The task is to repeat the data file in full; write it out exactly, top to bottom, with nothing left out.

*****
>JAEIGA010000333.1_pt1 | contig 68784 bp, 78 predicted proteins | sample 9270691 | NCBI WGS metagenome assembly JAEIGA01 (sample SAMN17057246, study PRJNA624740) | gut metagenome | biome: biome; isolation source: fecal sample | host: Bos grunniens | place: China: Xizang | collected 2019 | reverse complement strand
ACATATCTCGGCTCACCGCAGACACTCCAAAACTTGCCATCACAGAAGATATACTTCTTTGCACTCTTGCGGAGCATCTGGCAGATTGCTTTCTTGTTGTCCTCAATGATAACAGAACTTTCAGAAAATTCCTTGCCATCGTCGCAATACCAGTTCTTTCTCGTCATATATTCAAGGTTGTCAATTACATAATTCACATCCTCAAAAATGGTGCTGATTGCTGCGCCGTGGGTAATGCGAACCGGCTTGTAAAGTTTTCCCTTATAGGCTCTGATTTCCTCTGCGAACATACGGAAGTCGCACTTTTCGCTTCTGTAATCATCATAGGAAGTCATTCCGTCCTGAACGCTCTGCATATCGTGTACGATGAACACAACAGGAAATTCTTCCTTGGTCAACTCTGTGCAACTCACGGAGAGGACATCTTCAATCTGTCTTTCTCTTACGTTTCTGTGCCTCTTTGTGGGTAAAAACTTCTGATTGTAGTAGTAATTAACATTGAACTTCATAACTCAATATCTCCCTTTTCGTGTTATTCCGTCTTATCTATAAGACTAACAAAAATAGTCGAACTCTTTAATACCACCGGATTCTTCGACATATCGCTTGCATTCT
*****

>JAEIGA010000333.1_pt1 | contig 68784 bp, 78 predicted proteins | sample 9270691 | NCBI WGS metagenome assembly JAEIGA01 (sample SAMN17057246, study PRJNA624740) | gut metagenome | biome: biome; isolation source: fecal sample | host: Bos grunniens | place: China: Xizang | collected 2019 | reverse complement strand
ACATATCTCGGCTCACCGCAGACACTCCAAAACTTGCCATCACAGAAGATATACTTCTTTGCACTCTTGCGGAGCATCTGGCAGATTGCTTTCTTGTTGTCCTCAATGATAACAGAACTTTCAGAAAATTCCTTGCCATCGTCGCAATACCAGTTCTTTCTCGTCATATATTCAAGGTTGTCAATTACATAATTCACATCCTCAAAAATGGTGCTGATTGCTGCGCCGTGGGTAATGCGAACCGGCTTGTAAAGTTTTCCCTTATAGGCTCTGATTTCCTCTGCGAACATACGGAAGTCGCACTTTTCGCTTCTGTAATCATCATAGGAAGTCATTCCGTCCTGAACGCTCTGCATATCGTGTACGATGAACACAACAGGAAATTCTTCCTTGGTCAACTCTGTGCAACTCACGGAGAGGACATCTTCAATCTGTCTTTCTCTTACGTTTCTGTGCCTCTTTGTGGGTAAAAACTTCTGATTGTAGTAGTAATTAACATTGAACTTCATAACTCAATATCTCCCTTTTCGTGTTATTCCGTCTTATCTATAAGACTAACAAAAATAGTCGAACTCTTTAATACCACCGGATTCTTCGACATATCGCTTGCATTCT